The Chinese and the Egyptians were among the first people to appreciate the value of the mushroom. Egyptians associated mushroom with immortality and since they revered their Pharaohs, they included mushroom as a specialty in the diet of the royal family. Many countries in Asia and Eastern Europe have been fascinated by the mushroom for years. China in particular associated it with longevity. As such, these cultures included it in their diet and had fun with it in the process, by organizing communal mushroom hunting errands.
Others like the Romans, however, went to the extreme by castigating the mushroom for its poisonous potency since it apparently killed their Emperor Claudius in a premeditated murder.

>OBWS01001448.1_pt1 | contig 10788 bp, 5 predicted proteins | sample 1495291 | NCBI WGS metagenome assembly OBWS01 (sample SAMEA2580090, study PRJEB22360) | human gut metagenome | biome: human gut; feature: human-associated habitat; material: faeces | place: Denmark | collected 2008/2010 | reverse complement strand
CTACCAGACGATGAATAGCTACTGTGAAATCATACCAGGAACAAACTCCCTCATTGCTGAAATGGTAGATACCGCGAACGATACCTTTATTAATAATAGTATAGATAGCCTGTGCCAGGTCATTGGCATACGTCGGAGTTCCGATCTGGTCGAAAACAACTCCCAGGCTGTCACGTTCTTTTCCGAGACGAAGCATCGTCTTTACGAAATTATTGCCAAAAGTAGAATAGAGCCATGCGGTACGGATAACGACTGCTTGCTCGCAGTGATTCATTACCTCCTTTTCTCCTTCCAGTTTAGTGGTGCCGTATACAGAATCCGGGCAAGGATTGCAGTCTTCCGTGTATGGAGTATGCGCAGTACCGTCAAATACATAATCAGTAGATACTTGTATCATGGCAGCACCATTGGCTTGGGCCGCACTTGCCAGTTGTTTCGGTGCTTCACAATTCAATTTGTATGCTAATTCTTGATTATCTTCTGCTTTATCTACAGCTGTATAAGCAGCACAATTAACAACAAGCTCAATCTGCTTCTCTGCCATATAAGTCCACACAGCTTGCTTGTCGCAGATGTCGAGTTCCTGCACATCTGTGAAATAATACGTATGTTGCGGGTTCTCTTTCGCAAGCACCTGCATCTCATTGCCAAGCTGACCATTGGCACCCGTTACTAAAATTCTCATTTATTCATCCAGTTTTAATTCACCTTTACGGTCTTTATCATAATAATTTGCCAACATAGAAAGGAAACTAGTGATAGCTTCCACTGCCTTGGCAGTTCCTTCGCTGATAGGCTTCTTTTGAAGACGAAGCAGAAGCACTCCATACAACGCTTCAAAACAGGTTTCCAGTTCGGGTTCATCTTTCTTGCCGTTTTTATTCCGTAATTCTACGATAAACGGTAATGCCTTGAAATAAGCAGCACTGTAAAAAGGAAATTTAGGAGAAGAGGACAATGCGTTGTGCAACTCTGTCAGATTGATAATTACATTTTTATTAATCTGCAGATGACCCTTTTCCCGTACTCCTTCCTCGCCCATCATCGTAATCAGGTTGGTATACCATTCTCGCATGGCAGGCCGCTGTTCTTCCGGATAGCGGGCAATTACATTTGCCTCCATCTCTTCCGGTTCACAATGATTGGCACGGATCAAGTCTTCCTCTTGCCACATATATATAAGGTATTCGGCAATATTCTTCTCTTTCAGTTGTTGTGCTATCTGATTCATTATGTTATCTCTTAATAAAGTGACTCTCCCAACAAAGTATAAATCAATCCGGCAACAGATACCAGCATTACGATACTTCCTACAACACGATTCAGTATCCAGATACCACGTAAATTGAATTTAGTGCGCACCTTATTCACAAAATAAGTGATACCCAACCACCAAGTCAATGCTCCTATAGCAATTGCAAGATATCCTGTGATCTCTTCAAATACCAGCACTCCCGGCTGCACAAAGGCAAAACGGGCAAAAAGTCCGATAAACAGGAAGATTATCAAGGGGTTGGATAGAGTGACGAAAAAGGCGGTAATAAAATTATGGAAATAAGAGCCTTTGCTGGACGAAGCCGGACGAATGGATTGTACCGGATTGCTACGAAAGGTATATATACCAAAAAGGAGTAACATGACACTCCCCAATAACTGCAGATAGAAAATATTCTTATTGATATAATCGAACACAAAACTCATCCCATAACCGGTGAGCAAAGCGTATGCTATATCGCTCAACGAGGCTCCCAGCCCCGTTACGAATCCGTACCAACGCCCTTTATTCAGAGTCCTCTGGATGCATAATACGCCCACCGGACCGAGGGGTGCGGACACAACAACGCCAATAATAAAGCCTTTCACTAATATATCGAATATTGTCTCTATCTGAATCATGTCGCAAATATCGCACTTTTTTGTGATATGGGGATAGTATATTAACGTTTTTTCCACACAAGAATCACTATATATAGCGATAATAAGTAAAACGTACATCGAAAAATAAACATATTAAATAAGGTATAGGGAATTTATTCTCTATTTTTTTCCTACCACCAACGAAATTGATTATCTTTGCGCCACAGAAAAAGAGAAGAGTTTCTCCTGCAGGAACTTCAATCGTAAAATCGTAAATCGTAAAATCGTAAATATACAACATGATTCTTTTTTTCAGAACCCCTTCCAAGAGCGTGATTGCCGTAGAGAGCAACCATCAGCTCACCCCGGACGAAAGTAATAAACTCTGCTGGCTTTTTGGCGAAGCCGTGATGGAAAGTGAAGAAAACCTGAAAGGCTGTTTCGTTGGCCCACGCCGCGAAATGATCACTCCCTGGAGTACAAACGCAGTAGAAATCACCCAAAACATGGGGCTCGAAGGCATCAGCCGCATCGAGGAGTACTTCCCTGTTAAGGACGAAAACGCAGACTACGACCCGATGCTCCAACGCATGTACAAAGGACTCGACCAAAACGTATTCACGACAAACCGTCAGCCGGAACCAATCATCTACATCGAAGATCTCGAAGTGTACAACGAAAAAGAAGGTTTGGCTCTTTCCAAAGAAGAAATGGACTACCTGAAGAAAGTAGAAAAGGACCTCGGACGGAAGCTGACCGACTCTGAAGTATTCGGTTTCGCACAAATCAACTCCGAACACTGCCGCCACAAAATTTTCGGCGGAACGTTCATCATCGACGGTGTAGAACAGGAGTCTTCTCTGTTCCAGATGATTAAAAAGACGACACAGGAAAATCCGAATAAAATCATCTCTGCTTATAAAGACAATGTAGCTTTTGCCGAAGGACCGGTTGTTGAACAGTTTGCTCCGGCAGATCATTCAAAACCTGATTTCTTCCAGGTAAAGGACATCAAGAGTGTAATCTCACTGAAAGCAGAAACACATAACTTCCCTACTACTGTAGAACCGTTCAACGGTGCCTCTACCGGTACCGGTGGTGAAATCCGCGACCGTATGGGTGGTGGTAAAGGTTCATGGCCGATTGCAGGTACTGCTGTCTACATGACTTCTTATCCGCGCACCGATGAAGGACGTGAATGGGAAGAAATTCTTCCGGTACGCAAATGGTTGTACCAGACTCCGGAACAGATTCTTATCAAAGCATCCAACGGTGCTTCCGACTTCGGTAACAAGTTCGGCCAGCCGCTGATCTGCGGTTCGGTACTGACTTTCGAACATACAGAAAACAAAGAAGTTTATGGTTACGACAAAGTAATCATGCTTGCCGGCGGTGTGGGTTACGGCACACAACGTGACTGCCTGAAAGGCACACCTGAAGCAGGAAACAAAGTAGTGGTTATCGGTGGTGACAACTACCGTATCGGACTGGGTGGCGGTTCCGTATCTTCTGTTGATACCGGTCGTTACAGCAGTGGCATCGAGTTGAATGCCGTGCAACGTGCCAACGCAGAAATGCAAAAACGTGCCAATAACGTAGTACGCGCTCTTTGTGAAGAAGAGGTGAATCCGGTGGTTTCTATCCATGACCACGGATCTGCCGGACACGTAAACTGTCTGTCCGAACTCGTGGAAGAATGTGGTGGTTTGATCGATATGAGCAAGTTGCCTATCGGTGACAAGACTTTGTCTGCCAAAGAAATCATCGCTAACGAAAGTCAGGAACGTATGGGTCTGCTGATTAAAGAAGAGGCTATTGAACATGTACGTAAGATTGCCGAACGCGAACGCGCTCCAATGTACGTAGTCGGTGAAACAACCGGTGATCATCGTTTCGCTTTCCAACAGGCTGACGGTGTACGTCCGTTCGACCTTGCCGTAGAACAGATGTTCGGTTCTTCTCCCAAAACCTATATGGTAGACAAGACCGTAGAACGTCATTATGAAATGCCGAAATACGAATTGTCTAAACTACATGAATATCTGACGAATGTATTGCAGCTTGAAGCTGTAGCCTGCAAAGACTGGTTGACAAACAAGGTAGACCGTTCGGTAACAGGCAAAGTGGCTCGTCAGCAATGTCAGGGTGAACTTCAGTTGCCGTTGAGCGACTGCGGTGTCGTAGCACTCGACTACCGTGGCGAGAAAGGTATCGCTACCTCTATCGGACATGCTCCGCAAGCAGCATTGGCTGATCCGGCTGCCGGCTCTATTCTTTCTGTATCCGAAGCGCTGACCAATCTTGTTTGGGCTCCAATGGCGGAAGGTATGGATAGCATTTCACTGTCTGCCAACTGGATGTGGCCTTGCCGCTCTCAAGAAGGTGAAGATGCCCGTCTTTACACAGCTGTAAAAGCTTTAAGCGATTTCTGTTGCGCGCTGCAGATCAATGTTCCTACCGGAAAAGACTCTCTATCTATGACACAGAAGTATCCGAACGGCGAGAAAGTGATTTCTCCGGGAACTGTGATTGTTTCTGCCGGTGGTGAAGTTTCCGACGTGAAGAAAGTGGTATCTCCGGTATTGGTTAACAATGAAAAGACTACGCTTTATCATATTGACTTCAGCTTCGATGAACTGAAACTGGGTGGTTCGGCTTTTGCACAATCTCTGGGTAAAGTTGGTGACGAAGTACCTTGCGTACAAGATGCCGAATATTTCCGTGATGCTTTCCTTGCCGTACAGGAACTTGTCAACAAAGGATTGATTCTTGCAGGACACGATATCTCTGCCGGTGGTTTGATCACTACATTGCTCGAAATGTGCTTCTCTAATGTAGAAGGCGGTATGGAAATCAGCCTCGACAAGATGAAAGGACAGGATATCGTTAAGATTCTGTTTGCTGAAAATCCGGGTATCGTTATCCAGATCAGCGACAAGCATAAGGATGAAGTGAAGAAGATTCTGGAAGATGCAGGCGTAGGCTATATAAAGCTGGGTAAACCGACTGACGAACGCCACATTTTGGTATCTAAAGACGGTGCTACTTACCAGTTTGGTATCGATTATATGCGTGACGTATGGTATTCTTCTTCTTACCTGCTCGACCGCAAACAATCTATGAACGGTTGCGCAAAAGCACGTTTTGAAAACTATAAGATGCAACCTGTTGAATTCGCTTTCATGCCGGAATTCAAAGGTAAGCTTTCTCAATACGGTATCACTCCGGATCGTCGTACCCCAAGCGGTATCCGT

Today, the mushroom is part of expensive cuisines in luxurious restaurants all over the world. It is also used as a medication as it provides precious ingredients for modern medicine. Mushroom is also used as an effective leavening and fermentation agent in food processes. In 2008, UC Davis published a review of medicinal mushroom research and encouraged further research by way of clinical trials.
Subsequently, the mushroom has ceased to be just a wild incidental growth from decomposing material and has taken up its place as a commercial crop. Of course, the species that are best suited to wild growth are left to continue in their habitat, and still get hunted reminiscent of the good old days.